She said scleral tattoos are purely cosmetic and can have significant side effects, including glaucoma, uveitis, and keratitis. For scleral tattoo complications, Dr. Raporport has seen scleral infections, abscesses, infections, and melts.

Sometimes, these are treated with just antibiotics and steroid drops. However, she’s had cases needing emergent surgery to patch up an eye area that was almost a hole due to the tattoo’s complications.

Corneal tattoos use the same ink as scleral tattoos for functional (medical) purposes, such as aniridia. This is a genetic condition in which a person doesn’t have the entire iris trauma that causes part of the iris to disappear.

What are the Risks of Eyeball Tattoos?

Eyeball tattoos haven’t undergone medical review or scientific study and pose significant hazards. Here are the risks of sclera tattoos, especially for those contemplating this procedure:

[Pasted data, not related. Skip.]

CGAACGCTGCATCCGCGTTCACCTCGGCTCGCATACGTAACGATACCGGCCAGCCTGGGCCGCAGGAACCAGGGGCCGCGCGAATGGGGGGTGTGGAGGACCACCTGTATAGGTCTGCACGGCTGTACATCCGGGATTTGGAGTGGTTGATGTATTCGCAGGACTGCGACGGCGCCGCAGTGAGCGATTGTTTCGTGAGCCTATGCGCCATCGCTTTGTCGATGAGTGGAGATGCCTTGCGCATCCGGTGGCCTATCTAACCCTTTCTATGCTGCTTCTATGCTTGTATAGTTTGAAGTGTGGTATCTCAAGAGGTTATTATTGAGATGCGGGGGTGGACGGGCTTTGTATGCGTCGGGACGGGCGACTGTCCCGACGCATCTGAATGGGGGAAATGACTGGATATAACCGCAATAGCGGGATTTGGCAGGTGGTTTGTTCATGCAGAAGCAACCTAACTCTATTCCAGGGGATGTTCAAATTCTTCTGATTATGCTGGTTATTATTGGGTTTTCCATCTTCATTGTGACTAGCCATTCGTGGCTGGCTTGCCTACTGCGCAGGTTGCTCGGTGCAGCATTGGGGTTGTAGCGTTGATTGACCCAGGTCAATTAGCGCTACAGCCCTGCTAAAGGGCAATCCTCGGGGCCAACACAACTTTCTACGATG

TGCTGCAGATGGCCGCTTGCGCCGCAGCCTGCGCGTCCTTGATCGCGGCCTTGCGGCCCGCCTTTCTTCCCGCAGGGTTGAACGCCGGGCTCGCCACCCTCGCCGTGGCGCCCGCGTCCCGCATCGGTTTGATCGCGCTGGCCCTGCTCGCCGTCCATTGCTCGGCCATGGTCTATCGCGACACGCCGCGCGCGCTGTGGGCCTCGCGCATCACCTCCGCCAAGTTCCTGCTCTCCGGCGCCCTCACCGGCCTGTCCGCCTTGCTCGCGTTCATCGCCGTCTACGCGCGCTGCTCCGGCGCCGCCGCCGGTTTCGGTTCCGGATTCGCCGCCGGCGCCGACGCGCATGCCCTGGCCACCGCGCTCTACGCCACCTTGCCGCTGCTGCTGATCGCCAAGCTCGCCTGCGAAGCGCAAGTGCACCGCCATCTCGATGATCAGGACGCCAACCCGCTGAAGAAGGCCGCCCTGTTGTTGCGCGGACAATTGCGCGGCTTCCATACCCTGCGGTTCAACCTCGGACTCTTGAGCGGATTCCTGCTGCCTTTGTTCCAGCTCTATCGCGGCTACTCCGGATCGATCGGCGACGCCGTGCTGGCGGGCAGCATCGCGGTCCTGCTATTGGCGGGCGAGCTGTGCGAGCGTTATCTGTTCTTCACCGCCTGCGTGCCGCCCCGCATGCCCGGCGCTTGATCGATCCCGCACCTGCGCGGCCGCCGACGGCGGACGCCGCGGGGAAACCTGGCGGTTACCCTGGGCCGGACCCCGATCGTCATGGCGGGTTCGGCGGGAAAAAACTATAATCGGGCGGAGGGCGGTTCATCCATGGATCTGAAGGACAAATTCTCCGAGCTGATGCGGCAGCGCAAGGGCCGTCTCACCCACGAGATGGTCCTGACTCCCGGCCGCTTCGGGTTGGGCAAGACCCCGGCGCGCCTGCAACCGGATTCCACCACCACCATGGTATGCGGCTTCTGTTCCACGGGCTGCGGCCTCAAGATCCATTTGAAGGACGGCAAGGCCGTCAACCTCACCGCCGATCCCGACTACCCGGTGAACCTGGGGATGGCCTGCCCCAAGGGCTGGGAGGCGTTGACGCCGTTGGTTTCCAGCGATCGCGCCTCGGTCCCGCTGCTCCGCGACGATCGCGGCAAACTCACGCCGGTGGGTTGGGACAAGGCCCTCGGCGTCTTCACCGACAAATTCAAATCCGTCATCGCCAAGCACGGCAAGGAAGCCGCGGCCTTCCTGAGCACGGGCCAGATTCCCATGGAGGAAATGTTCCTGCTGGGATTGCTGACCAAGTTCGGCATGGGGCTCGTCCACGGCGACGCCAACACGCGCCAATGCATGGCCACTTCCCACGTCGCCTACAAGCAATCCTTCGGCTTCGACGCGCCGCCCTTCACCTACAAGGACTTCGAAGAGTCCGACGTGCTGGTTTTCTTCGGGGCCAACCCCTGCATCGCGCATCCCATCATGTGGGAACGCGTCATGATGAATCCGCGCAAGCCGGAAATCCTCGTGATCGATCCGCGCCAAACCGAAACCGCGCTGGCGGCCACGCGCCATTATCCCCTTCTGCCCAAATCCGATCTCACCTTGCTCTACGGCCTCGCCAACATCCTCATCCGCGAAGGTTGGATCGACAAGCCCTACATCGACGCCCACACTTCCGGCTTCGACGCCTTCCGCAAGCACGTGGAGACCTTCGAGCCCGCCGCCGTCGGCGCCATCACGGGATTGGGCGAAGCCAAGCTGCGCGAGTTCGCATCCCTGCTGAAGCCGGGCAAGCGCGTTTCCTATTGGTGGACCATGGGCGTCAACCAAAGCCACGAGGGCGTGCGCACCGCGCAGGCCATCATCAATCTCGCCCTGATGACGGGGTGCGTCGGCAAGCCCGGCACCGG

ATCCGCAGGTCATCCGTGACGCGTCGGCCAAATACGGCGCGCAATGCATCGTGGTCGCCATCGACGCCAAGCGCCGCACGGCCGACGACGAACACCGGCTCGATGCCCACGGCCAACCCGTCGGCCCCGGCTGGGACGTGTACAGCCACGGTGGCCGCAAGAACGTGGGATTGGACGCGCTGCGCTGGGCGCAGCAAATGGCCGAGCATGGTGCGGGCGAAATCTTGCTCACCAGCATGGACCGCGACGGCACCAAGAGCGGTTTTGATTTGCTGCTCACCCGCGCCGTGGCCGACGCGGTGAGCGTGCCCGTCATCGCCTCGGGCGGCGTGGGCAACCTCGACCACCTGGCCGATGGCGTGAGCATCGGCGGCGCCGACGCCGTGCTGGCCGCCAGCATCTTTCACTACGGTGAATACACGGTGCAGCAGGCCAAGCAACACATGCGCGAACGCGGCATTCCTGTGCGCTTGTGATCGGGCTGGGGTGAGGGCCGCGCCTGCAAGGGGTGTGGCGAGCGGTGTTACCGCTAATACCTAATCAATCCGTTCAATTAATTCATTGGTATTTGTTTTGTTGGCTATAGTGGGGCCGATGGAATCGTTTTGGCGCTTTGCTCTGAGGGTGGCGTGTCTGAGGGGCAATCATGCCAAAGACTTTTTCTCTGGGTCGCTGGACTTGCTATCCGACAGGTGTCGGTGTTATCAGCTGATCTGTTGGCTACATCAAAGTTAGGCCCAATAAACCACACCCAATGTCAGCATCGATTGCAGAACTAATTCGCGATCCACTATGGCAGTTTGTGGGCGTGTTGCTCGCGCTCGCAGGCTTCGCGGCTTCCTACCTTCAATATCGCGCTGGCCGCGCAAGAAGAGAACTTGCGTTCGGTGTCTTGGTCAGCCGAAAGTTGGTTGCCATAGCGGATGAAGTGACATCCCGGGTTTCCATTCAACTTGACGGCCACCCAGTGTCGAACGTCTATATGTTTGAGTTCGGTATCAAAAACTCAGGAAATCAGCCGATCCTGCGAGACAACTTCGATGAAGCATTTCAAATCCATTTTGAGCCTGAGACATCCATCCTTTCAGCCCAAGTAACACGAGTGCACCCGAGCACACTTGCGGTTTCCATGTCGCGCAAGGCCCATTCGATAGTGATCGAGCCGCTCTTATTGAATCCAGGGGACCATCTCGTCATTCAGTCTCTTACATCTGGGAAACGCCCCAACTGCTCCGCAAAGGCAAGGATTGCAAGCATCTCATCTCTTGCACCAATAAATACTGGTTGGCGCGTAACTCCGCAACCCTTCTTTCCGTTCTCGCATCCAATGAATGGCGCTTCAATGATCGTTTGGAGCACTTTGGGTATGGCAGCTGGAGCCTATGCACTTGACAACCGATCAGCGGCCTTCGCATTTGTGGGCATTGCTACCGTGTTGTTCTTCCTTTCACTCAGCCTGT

1. Vision Loss

Tattooing the sclera can result in decreased vision or even total vision loss. The lack of precision during the procedure can lead to ink injection into the eye, affecting the retina or eye tissue.

Another concern is the lack of formal training of tattoo artists to perform eyeball tattoos. This increases the likelihood of complications, such as corneal abrasions and ulcers. 

Having a tattooed sclera can also complicate routine eye examinations. It may hinder optometrists from identifying early signs of problems that could lead to vision loss over time.

2. Eye Infections

Like other tattoos, there’s a risk of bloodborne diseases, infections like keratitis, or allergic reactions. Contaminated equipment can transmit infections such as MRSA, hepatitis B, and hepatitis C.